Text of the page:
2 years and one month ago, Ally started wearing her Minimed insulin pump. It is her life support, for sure. But it has also become like a best friend, some
Today we said goodby to Ally's beloved friend. "Mini" started beeping about mid-morning, giving us a message of "No Delivery". Ally came to me and said, "For some reason my pump got suspended." It was not suspended...it was telling us that it was not delivering insulin. It prompted me to rewind, which I did. We received the "No Delivery" alarm a second time. I have to admit that my blood pressure started to rise at this point ( I know this because my cheeks started getting hot!) I decided to change Ally's site, rewind the pump, insert a new reservoir and tubing, and change out the pump battery. When I got to the point of priming the new tubing, it says "No Delivery" again. Now panic is beginning to set in. We were not at home, so the only insulin that I had was in the reservoir from her pump. We would be eating lunch soon, plus I worried that her BG would already be high because I did not know for sure how long her pump had not been delivering her basal rate of insulin.
At first, I decided to throw in the towel and just head home. But then I remembered reading a post on Crazy Happy Life when Shamae shared a tip about using a syringe to pull insulin out of her pump reservoir. When I went back to find this post to link to, I was amazed to see that it was almost 1 year ago to the day that I read her tip. Thanks so much Shamae for sharing that tip, it saved my life today!
Ally checked her blood sugar...88. Ok, so it looked like the pump had been delivering insulin up until this point. I used one of the syringes that we carry in her diabetes bag to draw the insulin out of her pump reservoir and gave her a shot. (But not before I cleared the cobwebs out of my brain! It has been over two years since I have had to calculate a carb bolus, a correction dose or even fill a syringe!) I was so impressed with how maturely Ally handled this whole situation. While I was freaking out a bit, she was calm and collected. She said, "Mom, at camp, I saw lots of kids giving themselves their shots...do you want me to do it?" She is AMAZING!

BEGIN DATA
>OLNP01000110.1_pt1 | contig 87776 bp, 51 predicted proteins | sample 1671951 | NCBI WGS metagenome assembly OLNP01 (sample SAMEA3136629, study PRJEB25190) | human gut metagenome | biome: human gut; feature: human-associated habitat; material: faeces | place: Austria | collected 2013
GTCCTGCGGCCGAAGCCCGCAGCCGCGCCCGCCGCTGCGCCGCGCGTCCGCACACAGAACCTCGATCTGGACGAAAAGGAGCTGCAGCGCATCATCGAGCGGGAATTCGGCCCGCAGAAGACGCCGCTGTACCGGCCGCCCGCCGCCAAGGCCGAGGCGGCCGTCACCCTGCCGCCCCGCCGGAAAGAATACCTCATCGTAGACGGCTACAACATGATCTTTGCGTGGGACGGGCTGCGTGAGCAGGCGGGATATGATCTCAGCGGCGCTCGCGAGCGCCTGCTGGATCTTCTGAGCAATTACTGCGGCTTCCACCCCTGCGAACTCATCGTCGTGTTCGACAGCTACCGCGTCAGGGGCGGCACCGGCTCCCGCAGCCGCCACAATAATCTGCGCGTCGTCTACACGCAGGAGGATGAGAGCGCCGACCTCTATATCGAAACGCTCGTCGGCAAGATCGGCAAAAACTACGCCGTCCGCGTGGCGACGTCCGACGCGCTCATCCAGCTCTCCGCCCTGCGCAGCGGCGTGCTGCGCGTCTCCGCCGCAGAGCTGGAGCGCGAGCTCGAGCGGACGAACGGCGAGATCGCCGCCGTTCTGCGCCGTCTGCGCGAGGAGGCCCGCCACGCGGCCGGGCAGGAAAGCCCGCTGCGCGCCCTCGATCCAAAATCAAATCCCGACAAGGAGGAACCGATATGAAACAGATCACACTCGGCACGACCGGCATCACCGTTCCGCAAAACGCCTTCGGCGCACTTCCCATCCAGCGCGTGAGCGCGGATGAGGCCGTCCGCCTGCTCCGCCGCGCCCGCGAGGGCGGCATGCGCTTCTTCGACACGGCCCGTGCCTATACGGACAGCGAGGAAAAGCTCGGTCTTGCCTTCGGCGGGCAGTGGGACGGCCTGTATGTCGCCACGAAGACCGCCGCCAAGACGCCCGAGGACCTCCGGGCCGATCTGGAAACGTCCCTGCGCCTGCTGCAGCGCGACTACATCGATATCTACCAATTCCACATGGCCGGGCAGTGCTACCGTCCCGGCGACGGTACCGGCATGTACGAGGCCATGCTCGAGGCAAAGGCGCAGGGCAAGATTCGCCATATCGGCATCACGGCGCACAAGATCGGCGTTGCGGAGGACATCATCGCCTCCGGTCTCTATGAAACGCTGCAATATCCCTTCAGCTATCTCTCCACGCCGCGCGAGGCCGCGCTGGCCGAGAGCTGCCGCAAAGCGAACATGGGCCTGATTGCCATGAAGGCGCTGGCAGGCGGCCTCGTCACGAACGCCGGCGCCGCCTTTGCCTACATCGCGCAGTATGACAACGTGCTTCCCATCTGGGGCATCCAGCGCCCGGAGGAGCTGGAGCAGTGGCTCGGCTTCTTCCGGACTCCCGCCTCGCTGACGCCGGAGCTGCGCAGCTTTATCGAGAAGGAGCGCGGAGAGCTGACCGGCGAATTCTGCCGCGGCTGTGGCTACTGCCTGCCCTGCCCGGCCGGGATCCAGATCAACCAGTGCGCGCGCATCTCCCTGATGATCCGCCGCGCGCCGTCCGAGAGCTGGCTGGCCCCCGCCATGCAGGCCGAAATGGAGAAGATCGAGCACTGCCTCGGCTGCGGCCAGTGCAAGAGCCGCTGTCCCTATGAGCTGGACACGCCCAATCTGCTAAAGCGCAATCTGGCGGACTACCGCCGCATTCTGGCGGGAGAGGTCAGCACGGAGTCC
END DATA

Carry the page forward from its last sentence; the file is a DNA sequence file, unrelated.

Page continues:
Now, I know that insulin pumps are computers, and technology often has glitches. But I felt a sense of betrayal that something we put so much trust in just quit on us today. I trust that little machine to keep my daughter alive for goodness sakes! I believe that those emotions were a product of my momentary "panic" that her pump was not delivering insulin. I have never appreciated her insulin pump more than I do today...or will tomorrow when the new one arrives!
I called Medtronic's helpline right away. (Since I was not at home, it really came in handy that their phone number is located on the back of the pump.) The woman that I spoke with was very apologetic and very helpful. She walked me through some troubleshooting with the pump...where we had some more "No Delivery" alarms and, eventually, an error code of A21 after the pump kept restarting itself. She said that they would send out a new pump to us right away and that we would have it by noon tomorrow. She even asked me if I needed assistance in figuring out what we were going to do until the new pump arrived. I told her thank you, but I would be calling our doctor.
So, after 2 years and one month, another phone call to Ally's endocrinologist, a new plan for dealing with diabetes "pumpless" for the next 24 hours or so, and we were off on a basal/bolus plan once again.
This evening Ally commented that it felt really weird to not be wearing her pump pouch, which holds her insulin pump 99% of the time. (Once or twice she has used the clip to clip it onto her waistband.) Ally wears her pump 24/7, with the exception of bathing, swimming and some sporting events like soccer. My husband said, I guess that's a good thing that she misses it. It's her "normal".
After all of that, we still decided to participate in the "take a picture of your pump" event. However, we had to post an old picture of Ally and her beloved pump.